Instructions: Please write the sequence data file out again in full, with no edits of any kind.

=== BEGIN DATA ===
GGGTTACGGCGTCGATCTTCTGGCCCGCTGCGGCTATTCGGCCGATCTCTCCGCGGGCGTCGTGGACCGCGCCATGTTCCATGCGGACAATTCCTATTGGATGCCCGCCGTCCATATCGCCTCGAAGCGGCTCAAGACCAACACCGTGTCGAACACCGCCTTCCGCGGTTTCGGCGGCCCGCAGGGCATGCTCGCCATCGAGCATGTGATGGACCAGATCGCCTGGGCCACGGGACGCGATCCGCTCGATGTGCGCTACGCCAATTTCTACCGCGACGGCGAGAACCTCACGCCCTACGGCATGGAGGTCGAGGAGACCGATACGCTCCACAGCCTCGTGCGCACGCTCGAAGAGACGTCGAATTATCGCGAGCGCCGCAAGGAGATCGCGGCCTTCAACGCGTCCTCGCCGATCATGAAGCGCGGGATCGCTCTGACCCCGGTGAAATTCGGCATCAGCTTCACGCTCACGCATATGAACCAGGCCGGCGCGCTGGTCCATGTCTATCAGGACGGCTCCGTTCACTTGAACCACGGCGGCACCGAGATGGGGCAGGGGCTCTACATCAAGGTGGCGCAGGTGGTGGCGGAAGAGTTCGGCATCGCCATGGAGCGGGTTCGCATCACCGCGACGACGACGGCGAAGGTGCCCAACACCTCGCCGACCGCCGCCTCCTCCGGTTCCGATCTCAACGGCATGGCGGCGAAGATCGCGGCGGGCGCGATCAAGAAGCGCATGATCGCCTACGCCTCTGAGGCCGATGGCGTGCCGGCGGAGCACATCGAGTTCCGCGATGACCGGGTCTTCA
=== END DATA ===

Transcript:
GGGTTACGGCGTCGATCTTCTGGCCCGCTGCGGCTATTCGGCCGATCTCTCCGCGGGCGTCGTGGACCGCGCCATGTTCCATGCGGACAATTCCTATTGGATGCCCGCCGTCCATATCGCCTCGAAGCGGCTCAAGACCAACACCGTGTCGAACACCGCCTTCCGCGGTTTCGGCGGCCCGCAGGGCATGCTCGCCATCGAGCATGTGATGGACCAGATCGCCTGGGCCACGGGACGCGATCCGCTCGATGTGCGCTACGCCAATTTCTACCGCGACGGCGAGAACCTCACGCCCTACGGCATGGAGGTCGAGGAGACCGATACGCTCCACAGCCTCGTGCGCACGCTCGAAGAGACGTCGAATTATCGCGAGCGCCGCAAGGAGATCGCGGCCTTCAACGCGTCCTCGCCGATCATGAAGCGCGGGATCGCTCTGACCCCGGTGAAATTCGGCATCAGCTTCACGCTCACGCATATGAACCAGGCCGGCGCGCTGGTCCATGTCTATCAGGACGGCTCCGTTCACTTGAACCACGGCGGCACCGAGATGGGGCAGGGGCTCTACATCAAGGTGGCGCAGGTGGTGGCGGAAGAGTTCGGCATCGCCATGGAGCGGGTTCGCATCACCGCGACGACGACGGCGAAGGTGCCCAACACCTCGCCGACCGCCGCCTCCTCCGGTTCCGATCTCAACGGCATGGCGGCGAAGATCGCGGCGGGCGCGATCAAGAAGCGCATGATCGCCTACGCCTCTGAGGCCGATGGCGTGCCGGCGGAGCACATCGAGTTCCGCGATGACCGGGTCTTCA